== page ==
BOOK: ‘Mother California, A Story of Redemption Behind Bars” by Kenneth E. Hartman
Ten years ago or so, Ken Hartrman was student of mine on Yard 4B at the California Correctional Institution at Tehachapi. This was a Maximum Security Yard and Ken was serving a life sentence without the possibility of parole for murder. In that class, a creative writing class and the first and only class of its type on that yard, the great majority of the “students” were men serving LWOP (Life Without Parole). They were, as you can imagine, a desperate and dangerous group, and over the fourteen or so years that I taught the class I had my share of near-violent confrontations.
The yard itself was segregated—that is the whites, Latinos, and blacks did not cell together, nor associate with one another. They did, however, attend my class without consideration of color or ethnicity or gang affiliations.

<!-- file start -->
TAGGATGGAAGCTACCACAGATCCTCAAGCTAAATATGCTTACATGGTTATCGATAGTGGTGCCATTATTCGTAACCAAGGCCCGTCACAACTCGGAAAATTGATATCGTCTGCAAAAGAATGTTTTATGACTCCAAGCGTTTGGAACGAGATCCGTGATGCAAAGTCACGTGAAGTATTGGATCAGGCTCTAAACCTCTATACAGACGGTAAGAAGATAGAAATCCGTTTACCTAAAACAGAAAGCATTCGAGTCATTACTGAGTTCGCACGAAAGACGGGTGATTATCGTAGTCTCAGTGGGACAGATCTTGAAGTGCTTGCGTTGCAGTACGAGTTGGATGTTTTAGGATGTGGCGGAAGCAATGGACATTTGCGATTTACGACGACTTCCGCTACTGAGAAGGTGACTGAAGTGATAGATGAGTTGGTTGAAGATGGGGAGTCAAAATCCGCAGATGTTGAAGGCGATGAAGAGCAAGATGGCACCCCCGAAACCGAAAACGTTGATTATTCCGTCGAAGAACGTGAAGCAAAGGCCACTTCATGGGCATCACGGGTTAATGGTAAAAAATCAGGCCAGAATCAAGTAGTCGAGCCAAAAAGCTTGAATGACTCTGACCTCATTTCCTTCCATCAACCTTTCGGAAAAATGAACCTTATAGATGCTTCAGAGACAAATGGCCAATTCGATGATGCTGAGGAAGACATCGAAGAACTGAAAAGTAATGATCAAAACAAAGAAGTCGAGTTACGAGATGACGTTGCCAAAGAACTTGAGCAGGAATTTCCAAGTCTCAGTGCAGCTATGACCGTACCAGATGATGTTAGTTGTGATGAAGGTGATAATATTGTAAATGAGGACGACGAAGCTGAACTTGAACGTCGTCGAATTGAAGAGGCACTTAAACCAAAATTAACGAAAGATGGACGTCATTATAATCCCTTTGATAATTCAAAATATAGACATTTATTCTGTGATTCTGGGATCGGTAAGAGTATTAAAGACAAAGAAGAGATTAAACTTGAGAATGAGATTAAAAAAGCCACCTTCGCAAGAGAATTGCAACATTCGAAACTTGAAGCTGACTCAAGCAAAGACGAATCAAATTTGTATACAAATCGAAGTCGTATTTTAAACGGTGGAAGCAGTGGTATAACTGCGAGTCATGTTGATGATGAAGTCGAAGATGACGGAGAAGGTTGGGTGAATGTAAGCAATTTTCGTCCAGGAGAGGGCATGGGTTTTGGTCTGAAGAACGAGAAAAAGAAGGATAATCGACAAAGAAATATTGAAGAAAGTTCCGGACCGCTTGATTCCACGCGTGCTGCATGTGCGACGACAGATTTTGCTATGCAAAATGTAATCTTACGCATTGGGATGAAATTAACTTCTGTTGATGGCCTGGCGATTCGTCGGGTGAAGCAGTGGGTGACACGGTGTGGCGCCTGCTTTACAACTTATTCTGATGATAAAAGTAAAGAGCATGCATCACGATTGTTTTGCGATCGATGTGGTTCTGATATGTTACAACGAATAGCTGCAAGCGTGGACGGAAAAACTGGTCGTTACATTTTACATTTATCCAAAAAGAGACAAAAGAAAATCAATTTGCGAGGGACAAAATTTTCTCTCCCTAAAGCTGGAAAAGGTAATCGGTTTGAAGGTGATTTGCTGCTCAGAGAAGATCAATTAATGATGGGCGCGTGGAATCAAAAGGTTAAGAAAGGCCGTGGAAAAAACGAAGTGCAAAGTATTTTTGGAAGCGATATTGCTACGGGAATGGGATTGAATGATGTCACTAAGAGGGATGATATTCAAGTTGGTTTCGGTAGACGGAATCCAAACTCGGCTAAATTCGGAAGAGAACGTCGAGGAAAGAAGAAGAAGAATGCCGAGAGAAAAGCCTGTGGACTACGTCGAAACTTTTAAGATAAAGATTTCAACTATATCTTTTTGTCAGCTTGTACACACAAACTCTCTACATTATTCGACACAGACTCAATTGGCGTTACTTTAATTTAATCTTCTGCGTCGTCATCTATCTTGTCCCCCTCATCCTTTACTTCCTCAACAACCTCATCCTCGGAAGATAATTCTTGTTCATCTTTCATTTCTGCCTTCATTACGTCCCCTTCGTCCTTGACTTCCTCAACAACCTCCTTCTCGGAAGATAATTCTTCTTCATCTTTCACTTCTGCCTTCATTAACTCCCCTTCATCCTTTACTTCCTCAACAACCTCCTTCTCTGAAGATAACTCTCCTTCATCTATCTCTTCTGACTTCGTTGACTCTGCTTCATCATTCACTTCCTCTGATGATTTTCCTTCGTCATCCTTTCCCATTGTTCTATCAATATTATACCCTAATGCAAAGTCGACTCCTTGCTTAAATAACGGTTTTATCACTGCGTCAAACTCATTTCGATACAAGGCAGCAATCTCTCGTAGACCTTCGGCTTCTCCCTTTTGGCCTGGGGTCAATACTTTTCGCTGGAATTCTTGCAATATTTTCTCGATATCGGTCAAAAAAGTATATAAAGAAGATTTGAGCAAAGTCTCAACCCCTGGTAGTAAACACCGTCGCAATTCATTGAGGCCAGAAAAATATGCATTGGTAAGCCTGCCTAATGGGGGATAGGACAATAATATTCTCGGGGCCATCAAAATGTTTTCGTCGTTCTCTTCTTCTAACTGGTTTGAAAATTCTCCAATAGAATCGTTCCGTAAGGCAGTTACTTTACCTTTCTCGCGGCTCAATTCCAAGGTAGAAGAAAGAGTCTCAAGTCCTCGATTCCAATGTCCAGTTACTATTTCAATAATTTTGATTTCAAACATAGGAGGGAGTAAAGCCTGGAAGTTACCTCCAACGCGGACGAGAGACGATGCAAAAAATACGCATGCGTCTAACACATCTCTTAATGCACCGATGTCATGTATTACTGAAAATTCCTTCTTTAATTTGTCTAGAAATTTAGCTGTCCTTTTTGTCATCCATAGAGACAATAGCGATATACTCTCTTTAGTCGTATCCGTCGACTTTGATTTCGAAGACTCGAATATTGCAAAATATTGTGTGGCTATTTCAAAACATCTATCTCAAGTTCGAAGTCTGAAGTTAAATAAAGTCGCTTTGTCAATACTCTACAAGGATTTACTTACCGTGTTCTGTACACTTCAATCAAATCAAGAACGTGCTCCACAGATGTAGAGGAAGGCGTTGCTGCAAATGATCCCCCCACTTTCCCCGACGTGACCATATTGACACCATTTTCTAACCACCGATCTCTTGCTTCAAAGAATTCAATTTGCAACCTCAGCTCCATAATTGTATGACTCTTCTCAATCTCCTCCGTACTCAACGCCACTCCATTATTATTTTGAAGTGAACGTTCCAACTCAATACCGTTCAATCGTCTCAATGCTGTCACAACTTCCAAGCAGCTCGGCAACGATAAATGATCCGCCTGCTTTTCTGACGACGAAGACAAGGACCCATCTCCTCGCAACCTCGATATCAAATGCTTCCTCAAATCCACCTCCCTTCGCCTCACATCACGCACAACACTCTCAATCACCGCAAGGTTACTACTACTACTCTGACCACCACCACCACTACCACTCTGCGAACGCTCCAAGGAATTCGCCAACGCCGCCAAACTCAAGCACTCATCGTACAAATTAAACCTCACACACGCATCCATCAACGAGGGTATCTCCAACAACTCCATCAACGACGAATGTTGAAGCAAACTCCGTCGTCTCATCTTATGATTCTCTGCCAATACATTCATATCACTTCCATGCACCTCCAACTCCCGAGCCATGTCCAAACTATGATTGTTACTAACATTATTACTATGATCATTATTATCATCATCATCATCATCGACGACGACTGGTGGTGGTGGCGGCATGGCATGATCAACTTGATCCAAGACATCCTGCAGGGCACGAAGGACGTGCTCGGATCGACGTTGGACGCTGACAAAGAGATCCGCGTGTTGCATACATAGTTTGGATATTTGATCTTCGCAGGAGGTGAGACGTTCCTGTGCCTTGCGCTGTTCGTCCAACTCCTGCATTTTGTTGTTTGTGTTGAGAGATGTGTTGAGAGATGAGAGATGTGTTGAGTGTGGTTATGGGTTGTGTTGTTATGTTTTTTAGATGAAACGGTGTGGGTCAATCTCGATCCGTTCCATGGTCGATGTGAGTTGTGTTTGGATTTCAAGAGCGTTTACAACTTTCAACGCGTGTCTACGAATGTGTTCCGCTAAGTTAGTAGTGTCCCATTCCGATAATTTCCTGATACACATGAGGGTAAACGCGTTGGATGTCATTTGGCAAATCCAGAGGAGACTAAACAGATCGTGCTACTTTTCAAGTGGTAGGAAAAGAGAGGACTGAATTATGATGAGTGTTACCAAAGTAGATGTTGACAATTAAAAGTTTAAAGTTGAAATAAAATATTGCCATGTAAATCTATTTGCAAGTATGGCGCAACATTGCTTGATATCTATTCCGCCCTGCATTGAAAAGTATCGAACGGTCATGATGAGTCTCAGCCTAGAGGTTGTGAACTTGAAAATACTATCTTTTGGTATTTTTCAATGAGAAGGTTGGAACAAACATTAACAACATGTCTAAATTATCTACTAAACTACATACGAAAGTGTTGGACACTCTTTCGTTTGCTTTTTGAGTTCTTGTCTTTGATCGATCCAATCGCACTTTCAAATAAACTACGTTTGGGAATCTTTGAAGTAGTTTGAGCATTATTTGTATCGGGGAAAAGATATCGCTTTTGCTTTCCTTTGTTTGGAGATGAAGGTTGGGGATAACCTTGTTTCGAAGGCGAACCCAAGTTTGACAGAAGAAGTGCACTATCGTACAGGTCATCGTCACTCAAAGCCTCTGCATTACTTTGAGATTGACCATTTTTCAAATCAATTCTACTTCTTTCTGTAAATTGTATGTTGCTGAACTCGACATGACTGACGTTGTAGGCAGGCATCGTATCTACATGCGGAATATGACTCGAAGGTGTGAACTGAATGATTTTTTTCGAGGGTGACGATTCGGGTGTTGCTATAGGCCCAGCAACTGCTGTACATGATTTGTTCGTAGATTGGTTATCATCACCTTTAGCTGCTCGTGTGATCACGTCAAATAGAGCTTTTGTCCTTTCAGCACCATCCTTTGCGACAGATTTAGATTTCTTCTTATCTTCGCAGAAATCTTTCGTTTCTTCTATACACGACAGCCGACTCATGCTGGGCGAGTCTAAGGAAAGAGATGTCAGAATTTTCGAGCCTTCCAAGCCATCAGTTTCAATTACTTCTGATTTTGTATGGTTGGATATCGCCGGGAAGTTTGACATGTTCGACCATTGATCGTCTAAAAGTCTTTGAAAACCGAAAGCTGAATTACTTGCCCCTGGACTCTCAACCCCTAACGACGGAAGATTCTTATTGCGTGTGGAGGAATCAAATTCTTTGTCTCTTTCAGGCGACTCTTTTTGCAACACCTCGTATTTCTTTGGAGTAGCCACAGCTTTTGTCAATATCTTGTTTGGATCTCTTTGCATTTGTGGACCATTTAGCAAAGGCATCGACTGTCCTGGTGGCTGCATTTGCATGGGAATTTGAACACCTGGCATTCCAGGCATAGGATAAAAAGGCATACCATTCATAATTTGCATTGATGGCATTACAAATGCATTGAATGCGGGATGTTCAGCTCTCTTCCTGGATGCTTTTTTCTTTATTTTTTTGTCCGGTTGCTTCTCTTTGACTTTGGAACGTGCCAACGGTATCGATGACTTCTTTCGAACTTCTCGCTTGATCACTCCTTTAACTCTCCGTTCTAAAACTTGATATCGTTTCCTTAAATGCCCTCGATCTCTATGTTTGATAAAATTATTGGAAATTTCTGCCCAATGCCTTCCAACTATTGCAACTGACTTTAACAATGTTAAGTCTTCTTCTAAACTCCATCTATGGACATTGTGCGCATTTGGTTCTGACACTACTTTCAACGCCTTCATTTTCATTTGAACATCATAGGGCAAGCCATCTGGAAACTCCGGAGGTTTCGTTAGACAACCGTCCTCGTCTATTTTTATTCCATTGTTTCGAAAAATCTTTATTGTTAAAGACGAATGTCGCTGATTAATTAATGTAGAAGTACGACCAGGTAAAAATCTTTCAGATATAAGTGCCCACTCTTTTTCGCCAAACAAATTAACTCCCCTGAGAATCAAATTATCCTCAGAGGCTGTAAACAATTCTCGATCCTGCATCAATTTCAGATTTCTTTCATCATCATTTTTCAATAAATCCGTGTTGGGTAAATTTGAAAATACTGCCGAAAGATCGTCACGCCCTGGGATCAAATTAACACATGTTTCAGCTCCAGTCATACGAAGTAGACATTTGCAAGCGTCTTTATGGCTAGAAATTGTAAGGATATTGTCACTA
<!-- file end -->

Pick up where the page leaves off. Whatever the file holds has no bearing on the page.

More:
In the class I had the leaders of each group. At one time or another, I had the shot callers of Nuestre Familia, the Northern California Mexican Mafia, “Tiny” Contreras and “Joker” Mendoza; (They had assassinated Rudolfo Cadena, Godfather of “La Eme”, the southern California Mexican Mafia: a film was made of this, “American Me”, starring Edward James Olmos. Both had prices on their heads that could never expire. Sometime around 2000, they were transferred out of Tehachapi. Within a couple of months, Joker was assassinated. I have not heard what happened to Tiny.)